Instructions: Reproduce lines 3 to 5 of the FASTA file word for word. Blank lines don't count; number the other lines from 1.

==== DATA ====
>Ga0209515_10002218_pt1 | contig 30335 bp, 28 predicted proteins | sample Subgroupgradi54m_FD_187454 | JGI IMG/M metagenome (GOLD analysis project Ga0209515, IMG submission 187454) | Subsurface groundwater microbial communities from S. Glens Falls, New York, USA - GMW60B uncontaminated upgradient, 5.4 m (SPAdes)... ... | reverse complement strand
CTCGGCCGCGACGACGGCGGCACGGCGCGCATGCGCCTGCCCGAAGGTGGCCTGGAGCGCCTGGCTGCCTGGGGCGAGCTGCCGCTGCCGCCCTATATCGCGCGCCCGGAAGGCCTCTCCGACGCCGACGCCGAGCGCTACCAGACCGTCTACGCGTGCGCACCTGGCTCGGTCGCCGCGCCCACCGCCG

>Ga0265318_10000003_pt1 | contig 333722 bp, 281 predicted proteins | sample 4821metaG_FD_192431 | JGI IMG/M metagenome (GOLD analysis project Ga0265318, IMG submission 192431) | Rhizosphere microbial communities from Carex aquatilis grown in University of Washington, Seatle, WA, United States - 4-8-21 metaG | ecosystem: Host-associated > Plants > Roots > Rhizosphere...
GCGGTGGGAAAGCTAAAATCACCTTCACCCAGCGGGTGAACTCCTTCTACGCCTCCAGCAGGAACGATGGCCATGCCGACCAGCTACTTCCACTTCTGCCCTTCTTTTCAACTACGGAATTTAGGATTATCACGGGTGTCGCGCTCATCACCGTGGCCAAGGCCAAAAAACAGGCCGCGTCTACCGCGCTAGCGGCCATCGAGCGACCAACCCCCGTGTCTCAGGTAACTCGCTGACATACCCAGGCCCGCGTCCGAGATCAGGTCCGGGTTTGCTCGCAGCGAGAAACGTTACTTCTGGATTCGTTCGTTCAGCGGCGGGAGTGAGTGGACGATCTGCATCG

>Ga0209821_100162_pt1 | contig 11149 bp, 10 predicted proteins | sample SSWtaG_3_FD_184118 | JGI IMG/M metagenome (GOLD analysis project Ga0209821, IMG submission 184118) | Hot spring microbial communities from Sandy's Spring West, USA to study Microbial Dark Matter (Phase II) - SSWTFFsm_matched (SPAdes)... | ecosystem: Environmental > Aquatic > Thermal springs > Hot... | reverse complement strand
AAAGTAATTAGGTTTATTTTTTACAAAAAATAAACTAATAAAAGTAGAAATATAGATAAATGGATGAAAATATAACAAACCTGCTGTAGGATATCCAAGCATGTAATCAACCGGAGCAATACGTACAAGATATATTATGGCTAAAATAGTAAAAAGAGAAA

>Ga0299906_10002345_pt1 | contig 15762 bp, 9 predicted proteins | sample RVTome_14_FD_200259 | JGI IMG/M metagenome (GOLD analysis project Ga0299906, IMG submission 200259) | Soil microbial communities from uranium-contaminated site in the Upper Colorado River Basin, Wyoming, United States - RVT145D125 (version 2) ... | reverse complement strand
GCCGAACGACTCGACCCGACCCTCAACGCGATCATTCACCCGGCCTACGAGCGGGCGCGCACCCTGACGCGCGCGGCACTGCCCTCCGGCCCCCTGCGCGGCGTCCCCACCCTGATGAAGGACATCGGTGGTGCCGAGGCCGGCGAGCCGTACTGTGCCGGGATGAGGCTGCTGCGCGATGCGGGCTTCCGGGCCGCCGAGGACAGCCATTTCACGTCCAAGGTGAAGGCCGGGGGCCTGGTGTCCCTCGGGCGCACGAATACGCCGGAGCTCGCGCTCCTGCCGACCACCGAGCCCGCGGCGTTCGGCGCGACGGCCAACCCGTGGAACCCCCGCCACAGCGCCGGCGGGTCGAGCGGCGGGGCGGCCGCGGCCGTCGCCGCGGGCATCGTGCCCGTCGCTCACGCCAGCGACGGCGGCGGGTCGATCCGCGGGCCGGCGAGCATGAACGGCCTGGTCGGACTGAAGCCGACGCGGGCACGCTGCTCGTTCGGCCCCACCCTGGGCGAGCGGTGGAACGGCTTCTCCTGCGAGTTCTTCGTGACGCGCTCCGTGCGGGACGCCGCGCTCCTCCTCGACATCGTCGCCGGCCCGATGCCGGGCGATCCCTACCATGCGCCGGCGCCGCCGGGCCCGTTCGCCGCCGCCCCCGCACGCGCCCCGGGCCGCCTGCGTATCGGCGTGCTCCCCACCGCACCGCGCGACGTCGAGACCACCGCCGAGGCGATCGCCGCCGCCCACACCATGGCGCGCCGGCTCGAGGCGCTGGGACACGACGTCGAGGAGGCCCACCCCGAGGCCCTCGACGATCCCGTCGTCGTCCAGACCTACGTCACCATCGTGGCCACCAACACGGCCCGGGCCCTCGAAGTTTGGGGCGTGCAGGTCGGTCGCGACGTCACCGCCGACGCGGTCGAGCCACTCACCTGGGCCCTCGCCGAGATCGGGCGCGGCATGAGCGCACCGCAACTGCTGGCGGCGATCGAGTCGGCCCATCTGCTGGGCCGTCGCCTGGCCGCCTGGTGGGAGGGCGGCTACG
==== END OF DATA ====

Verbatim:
>Ga0265318_10000003_pt1 | contig 333722 bp, 281 predicted proteins | sample 4821metaG_FD_192431 | JGI IMG/M metagenome (GOLD analysis project Ga0265318, IMG submission 192431) | Rhizosphere microbial communities from Carex aquatilis grown in University of Washington, Seatle, WA, United States - 4-8-21 metaG | ecosystem: Host-associated > Plants > Roots > Rhizosphere...
GCGGTGGGAAAGCTAAAATCACCTTCACCCAGCGGGTGAACTCCTTCTACGCCTCCAGCAGGAACGATGGCCATGCCGACCAGCTACTTCCACTTCTGCCCTTCTTTTCAACTACGGAATTTAGGATTATCACGGGTGTCGCGCTCATCACCGTGGCCAAGGCCAAAAAACAGGCCGCGTCTACCGCGCTAGCGGCCATCGAGCGACCAACCCCCGTGTCTCAGGTAACTCGCTGACATACCCAGGCCCGCGTCCGAGATCAGGTCCGGGTTTGCTCGCAGCGAGAAACGTTACTTCTGGATTCGTTCGTTCAGCGGCGGGAGTGAGTGGACGATCTGCATCG

>Ga0209821_100162_pt1 | contig 11149 bp, 10 predicted proteins | sample SSWtaG_3_FD_184118 | JGI IMG/M metagenome (GOLD analysis project Ga0209821, IMG submission 184118) | Hot spring microbial communities from Sandy's Spring West, USA to study Microbial Dark Matter (Phase II) - SSWTFFsm_matched (SPAdes)... | ecosystem: Environmental > Aquatic > Thermal springs > Hot... | reverse complement strand